**Building a Game Engine with Cocoa, Part 3**

Pages: 1, **2**, 3

The entire body for the function (excluding auxiliary functions) is short and simple:

` ````
int connected(int board[DIMENSION][DIMENSION], int player) {
memcpy(foo_board, board, sizeof(int)*DIMENSION*DIMENSION);
Coord c;
for (int i=0; i < DIMENSION; ++i)
for (int j=0; j < DIMENSION; ++j)
if (board[i][j] == player) {
c = MakeCoord(i,j);
goto _breakout;
}
_breakout:
//depth first search to find cluster connected to Coord c
_dfs(c, player);
for (int i=0; i < DIMENSION; ++i)
for (int j=0; j < DIMENSION; ++j)
if (foo_board[i][j] == player)
return 0;
return 1;
}
```

Now, because we're able to determine connectedness for a player, we're also able to reliably determine game-over conditions with ease. Recall that the first player to connect all of her pieces wins the game, but two fine-print rules must be accounted for as well: 1) If a player's move simultaneously connects both sides, the player who just moved wins, and 2) if a player is reduced to a single piece, the player with the single piece wins the game since he's implicitly connected.

Here's the code that checks for game over:

` ````
- (BOOL)checkGameOver {
BOOL playerAboutToMoveConnected = [self playerIsConnected:playerMoving];
BOOL playerJustMovedConnected = [self playerIsConnected:[self opponentOfPlayerMoving]];
// even if the previous move simultaneously connected both
// players, the player who just moved wins
if (playerJustMovedConnected)
return YES;
// did the previous move reduce the player that's about to
// move to a single piece? if so, they win
if (playerAboutToMoveConnected)
return YES;
return NO;
}
```

#### Game Tree Searching with Negamax

With all of the game logic now in place, we're ready to implement our opponent using the AI technique of a game tree search. A game tree search is conceptually simple: from a given board state, calculate all of the possible moves that the moving player could make and evaluate these board positions. Let's call the player who is moving MAX since this player wants to make the move with the maximum utility. MAX's opponent will be called MIN. Since LOA is a zero-sum game, the convenient property that's important to note is that the utility of a board position from MIN's perspective is equal to the negation of that same position from MAX's vantage point. For example, if MAX is almost fully connected, the board would be scored very highly from MAX's point of view. MIN, however, would consider this position to be terrible and score it proportionally low compared with MAX's evaluation. Thus, MAX's board heuristic is always equal to the negation of MIN's board heuristic and vice versa.

Conceptually, this gives way to MAX calculating all of the possible board positions resulting from a move and evaluating them according to what MIN can do in return. MIN, however, is also in it to win and plays the same way. Therefore, MAX can reliably assume that MIN will make the best move possible (which is to try to minimize MAX's winning potential and maximize his own), and this basis allows MAX to look ahead to yet another level using the same approach. This process can theoretically go for dozens of levels until end game positions are reached and used as a basis for the search heuristic. In fact, minimax is a well known search technique that does exactly that. From Wikipedia, the pseudocode for minimax looks like this:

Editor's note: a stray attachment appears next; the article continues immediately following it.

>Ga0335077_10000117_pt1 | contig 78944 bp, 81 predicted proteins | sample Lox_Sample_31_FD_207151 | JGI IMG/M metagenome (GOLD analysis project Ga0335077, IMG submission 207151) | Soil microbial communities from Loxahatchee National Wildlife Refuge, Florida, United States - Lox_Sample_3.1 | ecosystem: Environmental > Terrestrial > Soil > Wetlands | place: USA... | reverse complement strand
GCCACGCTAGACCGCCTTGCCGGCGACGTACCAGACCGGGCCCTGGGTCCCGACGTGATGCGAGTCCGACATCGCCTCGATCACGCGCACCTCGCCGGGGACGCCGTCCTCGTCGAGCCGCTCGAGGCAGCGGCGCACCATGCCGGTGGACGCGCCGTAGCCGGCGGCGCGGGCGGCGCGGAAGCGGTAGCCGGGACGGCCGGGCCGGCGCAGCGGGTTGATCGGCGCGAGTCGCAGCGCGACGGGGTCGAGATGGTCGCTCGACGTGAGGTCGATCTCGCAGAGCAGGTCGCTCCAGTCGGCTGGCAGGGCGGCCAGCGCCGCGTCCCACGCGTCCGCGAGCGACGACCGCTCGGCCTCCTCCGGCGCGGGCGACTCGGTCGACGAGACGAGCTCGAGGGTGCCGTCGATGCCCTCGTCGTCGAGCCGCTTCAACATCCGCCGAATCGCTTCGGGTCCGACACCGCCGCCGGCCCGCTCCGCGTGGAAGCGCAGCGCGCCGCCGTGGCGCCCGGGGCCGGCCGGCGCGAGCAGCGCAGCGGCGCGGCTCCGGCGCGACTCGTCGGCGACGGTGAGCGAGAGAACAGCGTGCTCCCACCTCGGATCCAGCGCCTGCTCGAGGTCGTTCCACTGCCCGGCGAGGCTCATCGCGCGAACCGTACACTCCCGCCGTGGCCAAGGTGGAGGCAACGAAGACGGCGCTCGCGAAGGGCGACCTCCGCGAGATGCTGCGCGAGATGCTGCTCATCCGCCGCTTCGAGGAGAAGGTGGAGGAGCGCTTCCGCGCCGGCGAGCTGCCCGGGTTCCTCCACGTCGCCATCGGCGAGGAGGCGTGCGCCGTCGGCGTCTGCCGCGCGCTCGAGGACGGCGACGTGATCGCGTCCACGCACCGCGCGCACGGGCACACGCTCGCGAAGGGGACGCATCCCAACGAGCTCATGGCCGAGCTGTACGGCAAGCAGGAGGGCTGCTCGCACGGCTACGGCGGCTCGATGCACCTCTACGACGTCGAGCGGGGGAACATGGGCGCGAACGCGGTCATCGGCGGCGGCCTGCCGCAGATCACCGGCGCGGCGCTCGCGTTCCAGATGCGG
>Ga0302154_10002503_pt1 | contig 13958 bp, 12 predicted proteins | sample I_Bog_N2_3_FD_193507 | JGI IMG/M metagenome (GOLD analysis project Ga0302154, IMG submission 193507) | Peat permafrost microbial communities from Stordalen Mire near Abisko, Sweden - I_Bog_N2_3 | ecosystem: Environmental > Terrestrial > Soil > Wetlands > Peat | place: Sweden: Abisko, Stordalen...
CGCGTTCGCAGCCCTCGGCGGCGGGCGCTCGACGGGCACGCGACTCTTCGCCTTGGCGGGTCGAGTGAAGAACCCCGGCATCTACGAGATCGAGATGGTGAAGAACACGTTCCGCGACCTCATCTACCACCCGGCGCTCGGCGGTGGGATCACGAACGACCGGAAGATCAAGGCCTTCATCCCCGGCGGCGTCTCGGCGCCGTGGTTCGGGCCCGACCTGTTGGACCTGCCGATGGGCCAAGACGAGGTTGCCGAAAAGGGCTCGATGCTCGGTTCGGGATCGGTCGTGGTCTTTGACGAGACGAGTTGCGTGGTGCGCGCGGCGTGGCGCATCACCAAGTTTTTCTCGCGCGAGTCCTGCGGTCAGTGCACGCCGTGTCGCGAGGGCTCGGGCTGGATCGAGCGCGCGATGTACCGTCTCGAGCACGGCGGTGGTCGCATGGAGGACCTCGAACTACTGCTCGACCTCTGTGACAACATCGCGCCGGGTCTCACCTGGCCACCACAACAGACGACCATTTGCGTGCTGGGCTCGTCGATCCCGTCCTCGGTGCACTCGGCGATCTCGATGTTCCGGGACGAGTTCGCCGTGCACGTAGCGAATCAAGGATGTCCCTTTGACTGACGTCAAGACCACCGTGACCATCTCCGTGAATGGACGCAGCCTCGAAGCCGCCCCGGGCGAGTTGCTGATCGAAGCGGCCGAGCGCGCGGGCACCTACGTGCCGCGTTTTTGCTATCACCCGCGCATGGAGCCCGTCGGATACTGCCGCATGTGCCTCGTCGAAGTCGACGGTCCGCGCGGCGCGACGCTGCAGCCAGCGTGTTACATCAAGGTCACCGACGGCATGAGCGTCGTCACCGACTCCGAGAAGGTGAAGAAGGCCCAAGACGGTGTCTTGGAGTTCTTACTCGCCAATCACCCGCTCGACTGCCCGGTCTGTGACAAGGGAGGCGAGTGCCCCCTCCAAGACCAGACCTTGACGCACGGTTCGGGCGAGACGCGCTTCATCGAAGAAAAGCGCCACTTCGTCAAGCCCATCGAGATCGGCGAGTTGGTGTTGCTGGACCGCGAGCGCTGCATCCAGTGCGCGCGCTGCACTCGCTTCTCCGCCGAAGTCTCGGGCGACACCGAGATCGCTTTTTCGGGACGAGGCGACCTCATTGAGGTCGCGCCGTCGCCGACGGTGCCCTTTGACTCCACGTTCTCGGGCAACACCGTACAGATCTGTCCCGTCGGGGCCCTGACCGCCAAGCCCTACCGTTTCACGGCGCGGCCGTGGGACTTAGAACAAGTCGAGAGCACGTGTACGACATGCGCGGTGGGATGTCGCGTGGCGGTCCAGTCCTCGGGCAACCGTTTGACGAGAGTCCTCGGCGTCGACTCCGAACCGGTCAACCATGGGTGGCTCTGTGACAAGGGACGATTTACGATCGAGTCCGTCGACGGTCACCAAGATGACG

` ````
function minimax(node, depth)
if node is a terminal node or depth = 0
return the heuristic value of node
if the adversary is to play at node
let val := +INFINITY
foreach child of node
val := min(val, minimax(child, depth-1))
else {we are to play at node}
let val := -INFINITY
foreach child of node
val := max(val, minimax(child, depth-1))
return val
```

An entire game tree for a game like LOA on an 8x8 board is enormous, however, so minimax can go only several levels deep before this gets prohibitively time consuming. A key factor to how deep a minimax search can go without getting lost in the ether is very much related to the game's branching factor--the number of moves, on average, that can be made from any given board position for a player. The average branching factor of LOA is approximately 30, and for comparison purposes, chess has a branching factor of about 40, and checkers has a branching factor of about 10. If you sketch it out, you'll see that the number of nodes in a tree of height *h* with branching factor *b* is *b ^{h}*. For LOA, this means that each level in the search tree has 30 times the number of nodes as the previous level. Thus, minimax is only of limited usefulness because it is a brute-force search technique that examines all possible nodes in the search space to a given depth--even those that lead to scenarios that neither player would want to be in. There must be a better way, right?

Alpha-beta pruning is a small enhancement on minimax that can often remove large portions of the search space that are considered worthless because they involve either a move that is so good that the opponent wouldn't allow it or so bad that we couldn't expect the opponent to make it. This is along the same lines as you looking at the checkers board and thinking, "Well, if my opponent made this really terrible move, then I'd be able to make this really good move and win the game." Since you're not going to win by banking on your opponent playing sub-optimally, there's no reason to continue reasoning about a scenario in which your opponent makes a move that's not in her best interest. Thus, you "prune" away that portion of the search space and look at other potential moves--trying to always find one that's the best available. For a nice step-by-step illustration of alpha-beta pruning at work, check out this site.